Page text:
June 3, 2006
LEXINGTON, Ky. – Greg Dombrowski tossed his fourth complete game of the season while the Kentucky batters totaled nearly as many walks (10) as hits (11), as the Wildcats eliminated Notre Dame from the NCAA Lexington Regional in Saturday’s 10-4 game at Hagan Stadium. Kentucky is the top seed in the regional and ranked 13th by Baseball America while 15th-ranked Notre Dame was the 3rd seed in a regional that also includes the 25th-ranked College of Charleston. The Irish – playing their 14th consecutive game away from home – were one of just a handful of teams that faced the tough task of opening the NCAAs by playing two top-25 teams, with the earlier game being a 16-inning loss to Charleston in which Notre Dame left 17 runners on base (including 11 in scoring position).
(Note: this recap now includes additional game details, photos, quotes and some updated notes … look for more upcoming season wrapup releases on und.com , including: a look back at the many team records set in 2006 (plus an overall season review); an updated preview of next week’s MLB draft; a tribute to All-Americans Craig Cooper and Jeff Manship, along with ND’s other postseason award winners; and a preview of the summer-league plans for the returning players).
Tom Thornton made his 53rd career start – tied for 2nd-most in ND history – while issuing back-to-back walks for the first time this season (photo by Pete LaFleur).
Notre Dame (45-17-1) had not gone 0-2 in 22 previous postseason tournaments during the 12-year Paul Mainieri era and the program as a whole had played 36 straight postseason tournaments (dating back to 1960) without an 0-2 finish. Kentucky (43-16) picked up the first NCAA Tournament win in its program’s history and staved off elimination after having lost to Ball State on Friday night.
Dombrowski (10-2) scattered nine hits and two walks while striking out four in a 113-pitch outing that included 20 groundball outs (six via three different double-play balls).
The Notre Dame pitching staff headed into the NCAAs with an average of just 2.6 walks per 9.0 innings, good for 2nd-best in the ND record book. Walks proved to be a major part of Notre Dame’s undoing in the loss to the Wildcats, as six Irish pitchers combined for 10 walks in the game – with six of those free passes resulting in runs. It marked the first time in 55 games (and second time all season) that the Notre Dame pitchers had totaled more than six walks in a game and was one shy of the season-high (11), set versus then-#15 Texas A&M in the third week of the season (ND rallied to win that game, 5-4).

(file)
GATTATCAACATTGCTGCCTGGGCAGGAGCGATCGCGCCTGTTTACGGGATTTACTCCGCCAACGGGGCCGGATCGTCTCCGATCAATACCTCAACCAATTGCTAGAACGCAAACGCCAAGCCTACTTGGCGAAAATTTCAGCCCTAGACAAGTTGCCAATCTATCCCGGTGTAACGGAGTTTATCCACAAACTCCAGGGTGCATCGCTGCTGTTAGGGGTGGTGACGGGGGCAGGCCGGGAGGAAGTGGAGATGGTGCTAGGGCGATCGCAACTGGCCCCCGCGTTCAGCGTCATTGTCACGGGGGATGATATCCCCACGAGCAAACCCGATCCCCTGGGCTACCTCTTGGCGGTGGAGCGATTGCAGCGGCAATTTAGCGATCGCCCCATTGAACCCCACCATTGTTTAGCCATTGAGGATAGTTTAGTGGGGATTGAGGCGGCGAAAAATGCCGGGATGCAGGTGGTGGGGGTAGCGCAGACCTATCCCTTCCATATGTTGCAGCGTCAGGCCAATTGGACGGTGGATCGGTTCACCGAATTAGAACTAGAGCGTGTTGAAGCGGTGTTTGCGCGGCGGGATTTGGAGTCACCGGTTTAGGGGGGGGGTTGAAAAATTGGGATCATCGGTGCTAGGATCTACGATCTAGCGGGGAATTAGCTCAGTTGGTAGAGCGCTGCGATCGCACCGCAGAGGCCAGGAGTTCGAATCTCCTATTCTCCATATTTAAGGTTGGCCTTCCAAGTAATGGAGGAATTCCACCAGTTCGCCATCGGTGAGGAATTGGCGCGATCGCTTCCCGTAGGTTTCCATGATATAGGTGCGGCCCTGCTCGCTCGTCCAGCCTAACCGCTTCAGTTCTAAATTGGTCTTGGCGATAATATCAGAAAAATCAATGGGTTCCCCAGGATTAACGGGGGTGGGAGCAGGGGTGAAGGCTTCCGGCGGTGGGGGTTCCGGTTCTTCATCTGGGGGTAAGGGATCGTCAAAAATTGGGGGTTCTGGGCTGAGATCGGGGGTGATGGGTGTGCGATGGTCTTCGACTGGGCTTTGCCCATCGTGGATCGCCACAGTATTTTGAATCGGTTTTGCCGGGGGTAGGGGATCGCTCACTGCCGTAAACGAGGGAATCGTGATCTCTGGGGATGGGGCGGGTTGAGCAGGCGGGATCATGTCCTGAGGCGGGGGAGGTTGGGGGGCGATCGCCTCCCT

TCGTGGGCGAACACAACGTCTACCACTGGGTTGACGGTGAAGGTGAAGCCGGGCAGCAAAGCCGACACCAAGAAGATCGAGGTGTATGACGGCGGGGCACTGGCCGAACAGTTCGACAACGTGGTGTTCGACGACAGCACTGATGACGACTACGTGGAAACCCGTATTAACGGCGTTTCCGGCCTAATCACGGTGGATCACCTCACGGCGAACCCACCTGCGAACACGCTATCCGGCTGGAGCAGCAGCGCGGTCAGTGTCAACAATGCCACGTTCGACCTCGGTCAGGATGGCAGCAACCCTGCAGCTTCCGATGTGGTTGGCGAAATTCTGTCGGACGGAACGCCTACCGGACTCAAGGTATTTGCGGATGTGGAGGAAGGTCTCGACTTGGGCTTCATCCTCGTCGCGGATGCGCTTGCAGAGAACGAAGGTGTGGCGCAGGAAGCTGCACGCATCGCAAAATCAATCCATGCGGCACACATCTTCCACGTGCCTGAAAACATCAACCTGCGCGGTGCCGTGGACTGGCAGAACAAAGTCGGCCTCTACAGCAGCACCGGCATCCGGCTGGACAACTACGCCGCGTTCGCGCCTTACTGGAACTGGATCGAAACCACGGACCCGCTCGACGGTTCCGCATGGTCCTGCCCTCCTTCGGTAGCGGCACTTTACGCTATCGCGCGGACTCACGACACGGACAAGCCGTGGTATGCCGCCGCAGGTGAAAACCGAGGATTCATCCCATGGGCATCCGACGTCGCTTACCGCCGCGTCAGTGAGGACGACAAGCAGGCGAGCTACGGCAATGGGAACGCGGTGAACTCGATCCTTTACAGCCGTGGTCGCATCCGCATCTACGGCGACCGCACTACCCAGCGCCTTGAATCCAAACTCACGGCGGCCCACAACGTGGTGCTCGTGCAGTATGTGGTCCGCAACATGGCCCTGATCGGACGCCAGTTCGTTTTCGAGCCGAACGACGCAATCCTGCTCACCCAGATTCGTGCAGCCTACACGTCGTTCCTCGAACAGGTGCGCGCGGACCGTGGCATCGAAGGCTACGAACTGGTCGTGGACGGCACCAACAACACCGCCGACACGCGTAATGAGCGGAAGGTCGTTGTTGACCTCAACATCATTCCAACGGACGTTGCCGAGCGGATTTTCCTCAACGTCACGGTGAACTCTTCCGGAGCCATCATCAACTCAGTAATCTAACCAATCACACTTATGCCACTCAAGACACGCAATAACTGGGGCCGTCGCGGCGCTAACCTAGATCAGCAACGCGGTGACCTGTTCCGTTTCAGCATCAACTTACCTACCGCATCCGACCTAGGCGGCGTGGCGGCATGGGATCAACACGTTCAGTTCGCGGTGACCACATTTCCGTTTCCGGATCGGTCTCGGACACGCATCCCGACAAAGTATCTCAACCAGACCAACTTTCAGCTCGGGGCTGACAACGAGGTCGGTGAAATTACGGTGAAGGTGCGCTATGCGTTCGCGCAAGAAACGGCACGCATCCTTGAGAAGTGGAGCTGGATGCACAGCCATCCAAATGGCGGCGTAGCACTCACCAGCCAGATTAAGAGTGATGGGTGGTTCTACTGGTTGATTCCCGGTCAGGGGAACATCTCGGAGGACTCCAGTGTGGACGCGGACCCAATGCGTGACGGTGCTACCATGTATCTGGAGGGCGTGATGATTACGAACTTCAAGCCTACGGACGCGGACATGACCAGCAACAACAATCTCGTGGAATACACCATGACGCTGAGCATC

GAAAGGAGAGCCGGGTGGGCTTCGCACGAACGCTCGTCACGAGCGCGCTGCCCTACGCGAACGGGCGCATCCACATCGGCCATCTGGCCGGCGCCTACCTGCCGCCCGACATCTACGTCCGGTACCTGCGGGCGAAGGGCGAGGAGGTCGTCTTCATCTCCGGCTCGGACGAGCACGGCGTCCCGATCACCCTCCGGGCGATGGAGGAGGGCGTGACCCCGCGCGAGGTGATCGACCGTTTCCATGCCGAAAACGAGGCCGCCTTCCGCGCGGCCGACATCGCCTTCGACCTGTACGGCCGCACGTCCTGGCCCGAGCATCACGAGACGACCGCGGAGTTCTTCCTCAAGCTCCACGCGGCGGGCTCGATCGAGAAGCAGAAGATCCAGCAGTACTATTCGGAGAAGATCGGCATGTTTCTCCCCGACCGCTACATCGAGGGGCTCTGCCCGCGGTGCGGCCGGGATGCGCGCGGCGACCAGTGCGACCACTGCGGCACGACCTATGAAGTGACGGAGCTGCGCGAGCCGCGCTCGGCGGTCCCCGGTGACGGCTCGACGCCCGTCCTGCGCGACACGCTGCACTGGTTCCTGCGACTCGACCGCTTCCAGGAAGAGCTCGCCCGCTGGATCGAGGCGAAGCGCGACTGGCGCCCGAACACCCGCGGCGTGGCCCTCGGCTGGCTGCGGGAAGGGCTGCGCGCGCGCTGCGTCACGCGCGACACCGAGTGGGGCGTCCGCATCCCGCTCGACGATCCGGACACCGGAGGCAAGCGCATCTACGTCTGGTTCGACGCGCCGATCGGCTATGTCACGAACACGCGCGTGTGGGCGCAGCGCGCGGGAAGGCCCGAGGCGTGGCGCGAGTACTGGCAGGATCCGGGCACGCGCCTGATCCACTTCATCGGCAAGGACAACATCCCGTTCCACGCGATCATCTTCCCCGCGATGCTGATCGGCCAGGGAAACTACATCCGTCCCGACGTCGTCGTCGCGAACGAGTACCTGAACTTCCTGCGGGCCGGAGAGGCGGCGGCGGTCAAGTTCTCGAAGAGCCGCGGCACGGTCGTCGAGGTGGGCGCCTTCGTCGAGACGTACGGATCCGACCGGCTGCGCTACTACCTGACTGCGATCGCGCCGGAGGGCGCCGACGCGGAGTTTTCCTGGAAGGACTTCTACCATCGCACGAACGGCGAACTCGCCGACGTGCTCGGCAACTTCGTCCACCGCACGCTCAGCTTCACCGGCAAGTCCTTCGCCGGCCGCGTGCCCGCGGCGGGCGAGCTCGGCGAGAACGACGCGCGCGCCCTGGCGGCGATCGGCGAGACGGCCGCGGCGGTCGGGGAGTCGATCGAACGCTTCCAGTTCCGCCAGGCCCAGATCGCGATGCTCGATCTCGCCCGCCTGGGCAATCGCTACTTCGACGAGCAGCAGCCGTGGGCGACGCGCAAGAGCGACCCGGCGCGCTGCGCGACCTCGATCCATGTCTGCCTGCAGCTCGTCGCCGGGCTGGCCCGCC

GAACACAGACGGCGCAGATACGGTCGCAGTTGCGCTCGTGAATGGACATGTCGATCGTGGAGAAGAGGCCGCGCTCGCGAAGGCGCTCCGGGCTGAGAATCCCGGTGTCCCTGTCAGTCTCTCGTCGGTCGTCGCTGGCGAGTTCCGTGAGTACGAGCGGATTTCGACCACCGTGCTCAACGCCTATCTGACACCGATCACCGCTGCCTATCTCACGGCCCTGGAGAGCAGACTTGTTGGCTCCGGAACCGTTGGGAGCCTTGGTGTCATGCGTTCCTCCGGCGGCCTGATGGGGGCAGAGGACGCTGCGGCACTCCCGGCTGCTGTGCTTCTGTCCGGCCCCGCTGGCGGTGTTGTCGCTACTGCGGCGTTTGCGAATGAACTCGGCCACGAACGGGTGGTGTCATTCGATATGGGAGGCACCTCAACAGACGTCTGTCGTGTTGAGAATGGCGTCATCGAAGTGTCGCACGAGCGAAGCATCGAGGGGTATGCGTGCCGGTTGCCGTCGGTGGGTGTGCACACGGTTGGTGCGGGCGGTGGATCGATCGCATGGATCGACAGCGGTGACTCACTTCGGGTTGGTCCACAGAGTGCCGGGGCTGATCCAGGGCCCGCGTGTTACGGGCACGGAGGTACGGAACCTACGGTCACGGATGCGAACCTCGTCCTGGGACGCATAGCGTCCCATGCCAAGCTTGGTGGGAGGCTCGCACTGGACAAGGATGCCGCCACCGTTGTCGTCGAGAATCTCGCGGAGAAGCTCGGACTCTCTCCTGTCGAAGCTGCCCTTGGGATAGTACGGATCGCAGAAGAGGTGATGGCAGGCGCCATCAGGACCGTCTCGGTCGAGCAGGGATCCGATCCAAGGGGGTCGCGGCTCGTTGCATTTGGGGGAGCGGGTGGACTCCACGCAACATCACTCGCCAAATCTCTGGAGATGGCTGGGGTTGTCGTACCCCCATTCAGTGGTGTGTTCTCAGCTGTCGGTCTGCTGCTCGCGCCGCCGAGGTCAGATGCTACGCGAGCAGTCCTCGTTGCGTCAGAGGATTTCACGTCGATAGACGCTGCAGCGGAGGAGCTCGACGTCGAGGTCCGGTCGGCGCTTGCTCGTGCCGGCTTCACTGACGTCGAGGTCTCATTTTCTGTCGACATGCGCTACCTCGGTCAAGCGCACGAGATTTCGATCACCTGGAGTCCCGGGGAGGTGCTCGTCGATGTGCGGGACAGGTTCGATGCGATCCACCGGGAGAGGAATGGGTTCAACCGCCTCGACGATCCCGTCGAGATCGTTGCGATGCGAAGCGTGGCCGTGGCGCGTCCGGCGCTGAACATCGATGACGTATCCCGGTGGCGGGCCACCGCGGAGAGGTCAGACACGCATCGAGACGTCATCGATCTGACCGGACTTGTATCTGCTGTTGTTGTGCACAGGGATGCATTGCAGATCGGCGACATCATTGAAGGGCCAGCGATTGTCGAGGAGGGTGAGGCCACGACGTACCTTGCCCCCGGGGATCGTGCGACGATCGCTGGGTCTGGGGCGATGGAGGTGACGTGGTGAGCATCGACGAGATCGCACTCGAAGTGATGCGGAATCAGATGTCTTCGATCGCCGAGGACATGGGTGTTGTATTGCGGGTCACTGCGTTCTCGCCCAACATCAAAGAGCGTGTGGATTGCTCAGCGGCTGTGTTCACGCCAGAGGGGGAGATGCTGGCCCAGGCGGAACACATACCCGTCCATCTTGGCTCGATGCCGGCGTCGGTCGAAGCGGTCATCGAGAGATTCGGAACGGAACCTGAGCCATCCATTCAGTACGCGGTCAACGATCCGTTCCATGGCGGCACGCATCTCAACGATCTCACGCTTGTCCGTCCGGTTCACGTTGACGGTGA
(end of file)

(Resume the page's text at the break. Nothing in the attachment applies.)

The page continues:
Only two weeks ago, the Irish pitching staff had totaled just one walk in 27 innings during the road sweep of Villanova.
Senior lefthander Tom Thornton (7-3) – making his 53rd career start (tied for second in ND history – suffered the loss, after allowing four runs on seven hits and two walks in 4.0 innings (plus one K in the 70-pitch stint). Thornton entered the game having walked just five batters all season but he opened the 4th inning with back-to-back walks, possibly the first time he was walked two straight in his Irish career.
Kentucky made the walks hurt as Michael Beltram bunted the runners over before Billy Grace drove a two-run single up the middle. Two batters later, Shaunn Lehman connected on a 2-out, 0-1 pitch, homering to right-center for the 4-1 lead and his eighth home run of the season.
Notre Dame had several chances to stay in the game but the Irish hit just 1-for-12 with runners in scoring position and 1-for-9 with 2-outs. Clutch hitting had been a trademark of the ND offense this season – as the Irish were hitting at a .334 clip with runners in scoring position in 61 games prior to the NCAAs before going just 4-for-33 (.121) with RBI chances during the two games in Lexington (also 3-for-27/.111, with 2-outs).
The Irish had claimed an early lead after scoring in the 1st inning for the 31st game this season, yielding a final 1st-inning scoring edge of 65-35 for the season. Craig Cooper drove the first pitch from Dombrowski through the right side of the infield for an opposite-field single and his 96th hit of the season. The senior first baseman and All-American served as the leadoff batter in 54 games this season and reached base 69% of the time (27-of-54) when opening the game for the Irish offense.
A throwing error on Brett Lilley’s ensuing sacrifice bunt gave Notre Dame the chance at a big inning early in the game but Jeremy Barnes and Steve Andres followed with groundouts, bringing Cooper around to score for an unearned run and the 1-0 lead.
Jeremy Barnes had a double and his team-leading sixth triple of the season and finished as the first freshman to lead Notre Dame in RBI (49) since 1987 (photo by Pete LaFleur).
Cooper nearly sparked another run-scoring inning in the 3rd, ripping a ball that was caught by the sliding leftfielder for a leadoff flyout (Lilley then singled but Barnes grounded in to a double play).
The hosts cashed in an error charged to Cooper for three unearned runs and a 7-1 lead in the 6th. With two outs and two runners on base, Cooper made a great play on a ball hit by Antone DeJesus but his throw was off-target with pitcher Jeff Manship covering the bag. One run scored on that play and two more came home moments later, on Collin Cowgill’s single to left.
Manship – who just was named a third team Louisville Slugger All-American, by Collegiate Baseball magazine – was guilty of issuing seven walks in his 3.2 innings, with half of his six runs coming unearned. The junior righthander had started in each of his previous 14 appearances this season but was used out of the bullpen in five of his 12 appearances during the 2005 season.
Senior shortstop Greg Lopez registered his 48th error-free game of the season and ended up with just 12 errors in all of 2006 (photo by Pete LaFleur).
The game yielded another high strikeout total for Manship (8), marking the ninth time this season he totaled eight-plus Ks. Fellow All-American Aaron Heilman is the only Notre Dame pitcher to post more strikeouts in a season than Manship’s 111, with Heilman totaling 118 in both 1999 and 2000 (he also had 111 Ks in ’01).